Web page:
• Set impact tolerances for each important business service (i.e. thresholds for maximum tolerable disruption to help achieve consumer protection and market integrity).
  • Identify and document the people, processes, technology, facilities and information that support their important business services (mapping).
  • Test their ability to remain within their impact tolerances through a range of severe but plausible disruption scenarios.
  • Conduct lessons learnt exercises to identify, prioritise, and invest in their ability to respond and recover from disruptions as effectively as possible.
  • Develop internal and external communications plans for when important business services are disrupted.

The shared policy anticipates that — in relation to cyber incidents — firms and financial market infrastructures (FMIs) will need to take into account any tolerances set by the FPC when setting their own impact tolerances.

This consultation affects banks, building societies, PRA-designated investment firms, Solvency II firms, Recognised Investment Exchanges, FCA Enhanced scope SM&CR firms, and entities authorised and registered under the Payment Services Regulations 2017 and Electronic Money Regulations 2011. The policy does not apply to EEA firms.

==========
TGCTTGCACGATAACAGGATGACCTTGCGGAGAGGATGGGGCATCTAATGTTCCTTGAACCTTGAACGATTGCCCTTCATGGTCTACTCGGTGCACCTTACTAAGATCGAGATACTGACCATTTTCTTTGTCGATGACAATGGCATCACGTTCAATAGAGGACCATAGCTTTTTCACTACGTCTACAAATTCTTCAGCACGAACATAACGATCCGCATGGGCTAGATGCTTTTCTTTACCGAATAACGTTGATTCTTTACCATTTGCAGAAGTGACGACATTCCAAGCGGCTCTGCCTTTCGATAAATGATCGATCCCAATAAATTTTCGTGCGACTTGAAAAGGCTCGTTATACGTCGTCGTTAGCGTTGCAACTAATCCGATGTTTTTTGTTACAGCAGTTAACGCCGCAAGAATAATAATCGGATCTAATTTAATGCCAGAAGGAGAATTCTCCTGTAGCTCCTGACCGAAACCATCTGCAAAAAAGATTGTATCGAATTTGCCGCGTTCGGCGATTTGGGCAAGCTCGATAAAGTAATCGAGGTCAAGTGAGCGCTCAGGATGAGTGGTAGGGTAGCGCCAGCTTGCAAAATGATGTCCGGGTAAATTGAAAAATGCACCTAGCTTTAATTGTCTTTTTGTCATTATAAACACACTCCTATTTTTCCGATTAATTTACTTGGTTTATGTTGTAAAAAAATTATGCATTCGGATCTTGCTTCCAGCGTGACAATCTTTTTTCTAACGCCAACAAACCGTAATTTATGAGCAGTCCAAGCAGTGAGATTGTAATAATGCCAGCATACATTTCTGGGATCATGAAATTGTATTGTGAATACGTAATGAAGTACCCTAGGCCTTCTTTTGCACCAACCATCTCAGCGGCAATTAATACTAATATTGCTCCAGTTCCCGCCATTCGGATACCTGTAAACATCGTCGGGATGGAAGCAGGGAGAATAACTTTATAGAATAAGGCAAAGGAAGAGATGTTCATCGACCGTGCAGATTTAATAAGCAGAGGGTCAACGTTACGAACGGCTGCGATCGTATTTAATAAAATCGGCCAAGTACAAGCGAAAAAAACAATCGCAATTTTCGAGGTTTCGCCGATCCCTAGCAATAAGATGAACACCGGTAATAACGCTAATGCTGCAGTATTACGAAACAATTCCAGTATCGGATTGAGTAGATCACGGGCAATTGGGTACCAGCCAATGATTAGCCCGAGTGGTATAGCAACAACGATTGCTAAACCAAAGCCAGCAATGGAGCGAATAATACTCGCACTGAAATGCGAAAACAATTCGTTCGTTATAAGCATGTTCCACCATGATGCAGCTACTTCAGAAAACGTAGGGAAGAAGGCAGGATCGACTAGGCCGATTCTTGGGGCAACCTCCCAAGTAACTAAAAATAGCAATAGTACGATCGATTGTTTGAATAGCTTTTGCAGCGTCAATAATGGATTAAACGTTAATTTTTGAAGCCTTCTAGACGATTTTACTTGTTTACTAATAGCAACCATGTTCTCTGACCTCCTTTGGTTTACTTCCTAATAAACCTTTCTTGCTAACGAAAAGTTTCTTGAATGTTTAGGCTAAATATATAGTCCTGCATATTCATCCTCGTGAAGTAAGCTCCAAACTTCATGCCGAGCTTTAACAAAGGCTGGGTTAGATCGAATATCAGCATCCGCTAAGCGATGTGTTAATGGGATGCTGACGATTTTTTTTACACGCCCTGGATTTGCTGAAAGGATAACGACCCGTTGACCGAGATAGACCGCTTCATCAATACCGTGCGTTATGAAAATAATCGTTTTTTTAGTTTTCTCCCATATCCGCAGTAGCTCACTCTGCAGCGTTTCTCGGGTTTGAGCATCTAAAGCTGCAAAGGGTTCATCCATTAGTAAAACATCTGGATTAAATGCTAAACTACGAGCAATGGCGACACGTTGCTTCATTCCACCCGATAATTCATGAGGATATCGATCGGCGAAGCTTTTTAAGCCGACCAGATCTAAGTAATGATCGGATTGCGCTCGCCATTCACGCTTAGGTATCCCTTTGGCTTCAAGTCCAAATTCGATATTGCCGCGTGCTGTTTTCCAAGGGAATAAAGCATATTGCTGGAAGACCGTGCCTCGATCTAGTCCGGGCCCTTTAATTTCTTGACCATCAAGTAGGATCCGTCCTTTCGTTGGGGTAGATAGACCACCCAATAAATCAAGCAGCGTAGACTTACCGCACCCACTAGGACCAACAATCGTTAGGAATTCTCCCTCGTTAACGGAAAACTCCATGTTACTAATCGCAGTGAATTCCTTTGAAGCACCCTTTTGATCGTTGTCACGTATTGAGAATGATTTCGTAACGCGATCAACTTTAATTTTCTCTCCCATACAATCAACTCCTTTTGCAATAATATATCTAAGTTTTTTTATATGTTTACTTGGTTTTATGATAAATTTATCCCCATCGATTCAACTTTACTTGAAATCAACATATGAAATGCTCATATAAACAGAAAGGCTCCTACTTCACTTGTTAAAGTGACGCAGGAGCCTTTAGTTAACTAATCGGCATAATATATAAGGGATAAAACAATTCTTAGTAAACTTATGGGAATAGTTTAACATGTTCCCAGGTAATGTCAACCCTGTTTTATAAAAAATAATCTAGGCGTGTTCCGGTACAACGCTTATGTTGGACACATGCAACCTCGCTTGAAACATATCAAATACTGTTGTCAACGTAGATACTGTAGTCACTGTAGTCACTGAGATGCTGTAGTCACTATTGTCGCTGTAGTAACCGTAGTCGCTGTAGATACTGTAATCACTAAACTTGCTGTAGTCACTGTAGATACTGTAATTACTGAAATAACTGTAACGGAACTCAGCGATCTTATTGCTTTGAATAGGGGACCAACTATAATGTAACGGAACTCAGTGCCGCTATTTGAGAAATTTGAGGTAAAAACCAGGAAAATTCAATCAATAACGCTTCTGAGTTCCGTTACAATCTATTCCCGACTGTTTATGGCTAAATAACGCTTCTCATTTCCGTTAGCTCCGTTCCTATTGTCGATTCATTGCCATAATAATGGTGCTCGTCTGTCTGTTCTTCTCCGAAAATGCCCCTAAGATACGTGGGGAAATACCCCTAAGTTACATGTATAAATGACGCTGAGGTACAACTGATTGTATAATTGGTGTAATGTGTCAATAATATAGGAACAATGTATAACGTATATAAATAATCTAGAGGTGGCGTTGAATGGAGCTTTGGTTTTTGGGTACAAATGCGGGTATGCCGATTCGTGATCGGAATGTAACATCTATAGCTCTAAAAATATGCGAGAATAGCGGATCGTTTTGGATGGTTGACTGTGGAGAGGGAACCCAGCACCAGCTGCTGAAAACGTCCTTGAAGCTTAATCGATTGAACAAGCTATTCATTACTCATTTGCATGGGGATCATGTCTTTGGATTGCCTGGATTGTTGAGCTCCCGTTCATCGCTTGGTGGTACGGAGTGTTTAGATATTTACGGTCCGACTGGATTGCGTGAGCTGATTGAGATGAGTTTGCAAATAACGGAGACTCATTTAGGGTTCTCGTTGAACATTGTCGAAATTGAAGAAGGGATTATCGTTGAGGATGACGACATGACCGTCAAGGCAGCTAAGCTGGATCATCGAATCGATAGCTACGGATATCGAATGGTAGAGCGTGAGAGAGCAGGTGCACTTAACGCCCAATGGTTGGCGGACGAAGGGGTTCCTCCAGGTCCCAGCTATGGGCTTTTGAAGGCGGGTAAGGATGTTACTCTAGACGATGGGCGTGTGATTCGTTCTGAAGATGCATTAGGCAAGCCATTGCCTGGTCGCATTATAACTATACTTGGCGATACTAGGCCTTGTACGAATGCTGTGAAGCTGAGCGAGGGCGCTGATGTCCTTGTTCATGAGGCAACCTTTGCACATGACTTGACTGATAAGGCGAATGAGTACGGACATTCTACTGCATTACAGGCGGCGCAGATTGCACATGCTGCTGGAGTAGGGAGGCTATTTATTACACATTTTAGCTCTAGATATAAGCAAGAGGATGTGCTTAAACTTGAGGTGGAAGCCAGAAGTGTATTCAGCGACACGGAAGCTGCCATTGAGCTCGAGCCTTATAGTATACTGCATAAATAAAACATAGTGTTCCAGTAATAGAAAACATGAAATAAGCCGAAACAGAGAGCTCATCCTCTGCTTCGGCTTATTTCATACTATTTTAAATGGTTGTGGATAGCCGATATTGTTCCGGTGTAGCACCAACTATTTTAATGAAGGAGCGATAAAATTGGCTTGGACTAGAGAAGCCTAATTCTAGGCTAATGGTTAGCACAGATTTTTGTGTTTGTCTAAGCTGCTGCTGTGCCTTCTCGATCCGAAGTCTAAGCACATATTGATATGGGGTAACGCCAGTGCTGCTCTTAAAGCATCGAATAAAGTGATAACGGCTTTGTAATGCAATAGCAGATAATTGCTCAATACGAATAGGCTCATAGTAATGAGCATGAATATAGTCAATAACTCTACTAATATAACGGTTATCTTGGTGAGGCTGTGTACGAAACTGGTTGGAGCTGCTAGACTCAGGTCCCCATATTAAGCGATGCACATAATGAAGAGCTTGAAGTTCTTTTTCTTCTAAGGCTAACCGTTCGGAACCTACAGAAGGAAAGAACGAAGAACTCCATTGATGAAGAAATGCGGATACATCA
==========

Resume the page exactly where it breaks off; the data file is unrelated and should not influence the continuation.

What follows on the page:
Consultation closes on 1 October 2020 and it is planned that firms will need to meet requirements by the end of 2021.


Ms. Stheeman concluded by reiterating that, “the FPC — and through us the firms that provide these vital financial services — will never take operational resilience and financial stability for granted”. Accordingly, the FPC’s work plan aims to ensure serviceability of the plumbing, and will ultimately require firms to create suitable contingency plans or update existing plans to ensure their sections of the infrastructure are sufficiently robust.